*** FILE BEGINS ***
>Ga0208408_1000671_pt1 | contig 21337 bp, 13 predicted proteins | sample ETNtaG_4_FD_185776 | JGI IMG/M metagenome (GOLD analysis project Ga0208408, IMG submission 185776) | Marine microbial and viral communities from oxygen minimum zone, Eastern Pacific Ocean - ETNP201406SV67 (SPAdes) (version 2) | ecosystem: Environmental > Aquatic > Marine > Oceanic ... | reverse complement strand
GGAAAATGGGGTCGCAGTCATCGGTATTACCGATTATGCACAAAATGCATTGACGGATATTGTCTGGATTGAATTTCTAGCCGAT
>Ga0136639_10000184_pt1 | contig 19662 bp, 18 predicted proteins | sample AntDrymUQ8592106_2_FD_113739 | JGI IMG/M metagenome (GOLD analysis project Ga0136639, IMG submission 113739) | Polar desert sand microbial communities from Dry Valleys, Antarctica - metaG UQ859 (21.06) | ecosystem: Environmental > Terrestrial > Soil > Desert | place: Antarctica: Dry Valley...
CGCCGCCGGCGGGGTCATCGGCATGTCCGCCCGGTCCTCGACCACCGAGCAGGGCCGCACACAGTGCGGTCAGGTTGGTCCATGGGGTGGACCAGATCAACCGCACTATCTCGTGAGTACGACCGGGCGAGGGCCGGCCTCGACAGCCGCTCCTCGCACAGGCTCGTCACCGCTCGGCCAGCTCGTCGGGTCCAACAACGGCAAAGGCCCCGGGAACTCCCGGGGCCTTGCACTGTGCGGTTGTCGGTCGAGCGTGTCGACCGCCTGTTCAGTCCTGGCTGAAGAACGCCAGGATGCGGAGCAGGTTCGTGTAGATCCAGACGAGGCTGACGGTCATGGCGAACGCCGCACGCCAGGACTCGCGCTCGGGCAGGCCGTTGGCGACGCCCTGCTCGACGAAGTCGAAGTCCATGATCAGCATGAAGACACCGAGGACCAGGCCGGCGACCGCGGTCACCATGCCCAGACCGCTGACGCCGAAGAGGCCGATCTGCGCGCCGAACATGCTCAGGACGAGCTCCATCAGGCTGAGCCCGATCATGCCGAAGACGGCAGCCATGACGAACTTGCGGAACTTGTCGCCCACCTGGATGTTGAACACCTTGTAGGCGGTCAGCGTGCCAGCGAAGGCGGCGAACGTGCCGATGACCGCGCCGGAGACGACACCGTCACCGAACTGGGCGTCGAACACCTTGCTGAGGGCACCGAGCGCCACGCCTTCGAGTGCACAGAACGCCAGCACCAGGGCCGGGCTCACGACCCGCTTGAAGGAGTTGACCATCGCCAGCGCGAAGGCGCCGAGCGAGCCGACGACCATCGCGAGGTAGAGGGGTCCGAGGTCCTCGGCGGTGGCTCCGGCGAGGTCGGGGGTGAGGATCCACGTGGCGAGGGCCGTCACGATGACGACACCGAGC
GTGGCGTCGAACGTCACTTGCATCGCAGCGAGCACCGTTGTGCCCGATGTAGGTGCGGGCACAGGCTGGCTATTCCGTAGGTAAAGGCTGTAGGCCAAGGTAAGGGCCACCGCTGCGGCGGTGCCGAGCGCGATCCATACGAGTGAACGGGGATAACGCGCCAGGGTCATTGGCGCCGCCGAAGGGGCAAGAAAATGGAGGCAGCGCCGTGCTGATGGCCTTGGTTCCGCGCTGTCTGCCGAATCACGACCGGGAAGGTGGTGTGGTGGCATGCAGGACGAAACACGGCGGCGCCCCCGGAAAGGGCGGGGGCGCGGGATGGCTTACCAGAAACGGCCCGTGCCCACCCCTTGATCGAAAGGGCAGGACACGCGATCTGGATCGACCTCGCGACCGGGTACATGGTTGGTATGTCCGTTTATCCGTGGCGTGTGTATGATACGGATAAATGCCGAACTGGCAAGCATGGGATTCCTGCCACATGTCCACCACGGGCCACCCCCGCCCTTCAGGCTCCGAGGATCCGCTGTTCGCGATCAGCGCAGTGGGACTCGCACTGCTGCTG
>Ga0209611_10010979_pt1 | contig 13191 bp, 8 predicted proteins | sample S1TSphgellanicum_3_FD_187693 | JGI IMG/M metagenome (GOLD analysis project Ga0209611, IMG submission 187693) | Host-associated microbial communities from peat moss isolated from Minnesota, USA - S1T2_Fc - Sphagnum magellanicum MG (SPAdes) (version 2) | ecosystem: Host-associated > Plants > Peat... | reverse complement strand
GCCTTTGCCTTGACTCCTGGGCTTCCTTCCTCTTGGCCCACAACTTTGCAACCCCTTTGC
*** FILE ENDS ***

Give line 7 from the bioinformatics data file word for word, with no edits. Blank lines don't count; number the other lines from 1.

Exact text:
GCCTTTGCCTTGACTCCTGGGCTTCCTTCCTCTTGGCCCACAACTTTGCAACCCCTTTGC